Despite the benefits of careful decision-making, not all animals are choosy. One explanation is that choosiness can cost time and energy and thus depend on nutrition. However, it is not clear how allocation to choosiness versus other components of life-history shifts in the face of nutritional stress. We tested 2 hypotheses about the effects of nutritional stress on choosiness and other life-history traits: 1) poor nutrition leads to compensatory shifts in life-history strategy towards greater investment per offspring in terms of choosy oviposition behavior and egg resources, and 2) poor nutrition negatively affects a range of life-history traits. Cabbage white butterfly (Pieris rapae) females were reared under low or high nutrition conditions during the larval and adult stage in a fully factorial design. Choosiness was quantified as avoidance of conspecific models during oviposition. Adult life-history traits included egg number, egg size, and thorax protein. Females that experienced nutritional stress as adults were less choosy and less fecund, in support of the second hypothesis. Yet females that were stressed as larvae invested more in thorax muscle, consistent with the first hypothesis. Overall, adult nutritional stress decreased investment in multiple reproductive traits, including a behavioral trait, but larval stress increased investment in flight, potentially to disperse away from nutritionally poor environments.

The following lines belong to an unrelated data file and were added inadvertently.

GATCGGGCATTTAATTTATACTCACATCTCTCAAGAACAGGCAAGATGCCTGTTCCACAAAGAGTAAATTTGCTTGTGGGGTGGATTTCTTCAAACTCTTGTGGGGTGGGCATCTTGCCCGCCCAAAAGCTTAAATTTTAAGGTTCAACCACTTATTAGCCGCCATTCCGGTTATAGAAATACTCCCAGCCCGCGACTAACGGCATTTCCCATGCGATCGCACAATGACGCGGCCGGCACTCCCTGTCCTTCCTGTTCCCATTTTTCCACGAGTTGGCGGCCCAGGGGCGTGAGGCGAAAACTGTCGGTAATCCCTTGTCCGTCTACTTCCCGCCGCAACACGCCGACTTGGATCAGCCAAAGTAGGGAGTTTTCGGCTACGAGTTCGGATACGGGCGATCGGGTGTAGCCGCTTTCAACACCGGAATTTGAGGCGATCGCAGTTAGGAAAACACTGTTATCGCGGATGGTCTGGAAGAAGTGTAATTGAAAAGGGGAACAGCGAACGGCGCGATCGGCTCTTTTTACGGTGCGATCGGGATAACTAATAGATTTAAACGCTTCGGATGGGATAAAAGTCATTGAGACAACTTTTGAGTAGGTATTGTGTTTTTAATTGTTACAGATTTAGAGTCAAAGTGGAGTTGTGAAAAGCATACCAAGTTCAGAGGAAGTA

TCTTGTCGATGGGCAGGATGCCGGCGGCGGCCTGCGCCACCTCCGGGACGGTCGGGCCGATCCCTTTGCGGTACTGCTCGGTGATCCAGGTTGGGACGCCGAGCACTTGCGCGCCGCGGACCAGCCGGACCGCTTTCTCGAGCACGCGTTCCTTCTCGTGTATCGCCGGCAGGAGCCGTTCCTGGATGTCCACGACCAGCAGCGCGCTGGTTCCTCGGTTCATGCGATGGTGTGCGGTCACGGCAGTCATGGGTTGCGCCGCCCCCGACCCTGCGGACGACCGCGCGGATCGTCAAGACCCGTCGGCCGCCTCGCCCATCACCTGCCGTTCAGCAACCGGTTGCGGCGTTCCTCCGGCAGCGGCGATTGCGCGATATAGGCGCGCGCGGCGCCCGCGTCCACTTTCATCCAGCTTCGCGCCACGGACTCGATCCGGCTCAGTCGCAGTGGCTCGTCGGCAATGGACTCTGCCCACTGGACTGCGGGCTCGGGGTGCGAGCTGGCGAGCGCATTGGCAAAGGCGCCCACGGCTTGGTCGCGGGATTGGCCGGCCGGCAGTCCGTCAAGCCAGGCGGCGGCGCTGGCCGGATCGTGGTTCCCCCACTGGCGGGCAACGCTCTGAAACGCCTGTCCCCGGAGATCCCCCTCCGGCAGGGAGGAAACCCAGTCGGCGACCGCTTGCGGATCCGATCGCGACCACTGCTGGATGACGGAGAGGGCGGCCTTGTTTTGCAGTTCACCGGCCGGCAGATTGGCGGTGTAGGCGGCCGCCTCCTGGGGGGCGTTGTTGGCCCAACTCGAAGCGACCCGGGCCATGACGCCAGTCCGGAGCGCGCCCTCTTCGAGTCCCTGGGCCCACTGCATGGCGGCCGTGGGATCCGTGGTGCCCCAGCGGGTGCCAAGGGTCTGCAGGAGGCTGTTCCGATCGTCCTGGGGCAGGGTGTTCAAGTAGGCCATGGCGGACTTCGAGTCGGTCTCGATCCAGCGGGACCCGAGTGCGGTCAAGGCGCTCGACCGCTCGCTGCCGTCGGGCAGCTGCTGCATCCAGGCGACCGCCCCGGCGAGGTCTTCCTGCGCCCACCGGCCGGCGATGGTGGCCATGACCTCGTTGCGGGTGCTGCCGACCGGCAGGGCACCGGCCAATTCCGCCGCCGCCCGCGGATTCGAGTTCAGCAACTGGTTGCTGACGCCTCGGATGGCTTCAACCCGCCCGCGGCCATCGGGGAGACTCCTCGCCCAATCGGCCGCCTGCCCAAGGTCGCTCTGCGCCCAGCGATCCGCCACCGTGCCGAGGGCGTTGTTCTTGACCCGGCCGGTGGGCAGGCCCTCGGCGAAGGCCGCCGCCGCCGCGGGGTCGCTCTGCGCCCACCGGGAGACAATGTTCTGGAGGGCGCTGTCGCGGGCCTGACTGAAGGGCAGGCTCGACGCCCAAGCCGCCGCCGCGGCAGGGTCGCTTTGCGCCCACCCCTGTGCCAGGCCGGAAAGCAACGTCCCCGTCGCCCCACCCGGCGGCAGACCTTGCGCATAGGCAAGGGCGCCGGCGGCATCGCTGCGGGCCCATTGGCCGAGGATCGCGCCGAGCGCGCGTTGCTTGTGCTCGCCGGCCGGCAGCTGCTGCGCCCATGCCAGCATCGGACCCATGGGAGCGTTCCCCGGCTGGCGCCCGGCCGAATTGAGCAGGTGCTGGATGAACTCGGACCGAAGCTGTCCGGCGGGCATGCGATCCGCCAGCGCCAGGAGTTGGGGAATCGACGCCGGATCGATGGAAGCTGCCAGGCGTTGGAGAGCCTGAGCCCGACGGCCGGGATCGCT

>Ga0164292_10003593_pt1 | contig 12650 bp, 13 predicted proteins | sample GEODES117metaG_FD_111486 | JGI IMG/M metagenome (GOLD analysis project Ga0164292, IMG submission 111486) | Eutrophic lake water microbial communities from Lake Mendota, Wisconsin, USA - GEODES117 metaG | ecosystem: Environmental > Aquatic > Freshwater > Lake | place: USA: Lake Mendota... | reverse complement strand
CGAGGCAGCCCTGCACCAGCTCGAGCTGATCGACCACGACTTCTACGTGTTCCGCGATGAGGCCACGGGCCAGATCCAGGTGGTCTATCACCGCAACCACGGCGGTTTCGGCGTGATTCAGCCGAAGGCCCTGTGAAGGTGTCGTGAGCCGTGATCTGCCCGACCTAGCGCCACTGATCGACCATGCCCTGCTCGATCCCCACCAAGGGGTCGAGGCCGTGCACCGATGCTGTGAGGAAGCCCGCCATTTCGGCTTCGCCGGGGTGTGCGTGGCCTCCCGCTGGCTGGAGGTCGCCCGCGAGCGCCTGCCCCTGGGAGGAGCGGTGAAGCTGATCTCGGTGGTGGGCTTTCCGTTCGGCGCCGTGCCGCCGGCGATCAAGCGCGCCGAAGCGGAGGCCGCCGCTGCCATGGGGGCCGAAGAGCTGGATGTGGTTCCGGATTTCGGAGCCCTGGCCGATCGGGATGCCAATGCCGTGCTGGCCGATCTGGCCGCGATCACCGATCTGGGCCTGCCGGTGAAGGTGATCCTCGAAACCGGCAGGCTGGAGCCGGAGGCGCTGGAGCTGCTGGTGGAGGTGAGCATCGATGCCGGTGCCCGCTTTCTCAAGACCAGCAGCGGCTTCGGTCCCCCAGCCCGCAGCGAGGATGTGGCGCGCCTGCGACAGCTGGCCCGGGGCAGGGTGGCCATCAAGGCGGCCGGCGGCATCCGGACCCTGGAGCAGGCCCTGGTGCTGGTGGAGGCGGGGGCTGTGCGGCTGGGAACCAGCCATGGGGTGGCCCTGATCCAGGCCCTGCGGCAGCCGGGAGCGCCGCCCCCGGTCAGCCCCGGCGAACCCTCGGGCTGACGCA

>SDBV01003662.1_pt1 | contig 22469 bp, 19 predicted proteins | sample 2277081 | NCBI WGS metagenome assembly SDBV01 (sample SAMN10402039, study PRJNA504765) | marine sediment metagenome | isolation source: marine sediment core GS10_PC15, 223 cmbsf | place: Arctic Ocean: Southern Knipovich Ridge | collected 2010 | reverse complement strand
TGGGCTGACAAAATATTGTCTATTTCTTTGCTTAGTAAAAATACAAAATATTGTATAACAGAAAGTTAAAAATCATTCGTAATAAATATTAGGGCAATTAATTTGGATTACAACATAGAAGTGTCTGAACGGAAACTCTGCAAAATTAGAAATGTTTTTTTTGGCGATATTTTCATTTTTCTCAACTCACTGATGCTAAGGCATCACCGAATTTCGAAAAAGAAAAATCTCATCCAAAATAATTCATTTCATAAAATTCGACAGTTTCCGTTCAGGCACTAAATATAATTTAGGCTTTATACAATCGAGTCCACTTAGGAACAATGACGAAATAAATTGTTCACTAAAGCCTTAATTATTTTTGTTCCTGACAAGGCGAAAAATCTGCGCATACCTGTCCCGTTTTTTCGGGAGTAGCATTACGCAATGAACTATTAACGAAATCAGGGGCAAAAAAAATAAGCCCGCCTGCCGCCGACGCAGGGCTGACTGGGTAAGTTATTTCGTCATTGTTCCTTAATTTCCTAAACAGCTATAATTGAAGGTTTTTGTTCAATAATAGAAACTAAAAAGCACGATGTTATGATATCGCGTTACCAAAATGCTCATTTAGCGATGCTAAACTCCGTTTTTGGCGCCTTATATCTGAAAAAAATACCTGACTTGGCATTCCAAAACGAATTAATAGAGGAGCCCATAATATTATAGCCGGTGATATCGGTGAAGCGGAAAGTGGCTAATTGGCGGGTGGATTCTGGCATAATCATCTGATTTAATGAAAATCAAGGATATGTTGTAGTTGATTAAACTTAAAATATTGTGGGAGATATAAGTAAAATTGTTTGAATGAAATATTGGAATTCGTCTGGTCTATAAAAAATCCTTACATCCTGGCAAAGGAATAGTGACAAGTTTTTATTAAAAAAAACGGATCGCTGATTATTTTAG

- Life history
- Reproductive investment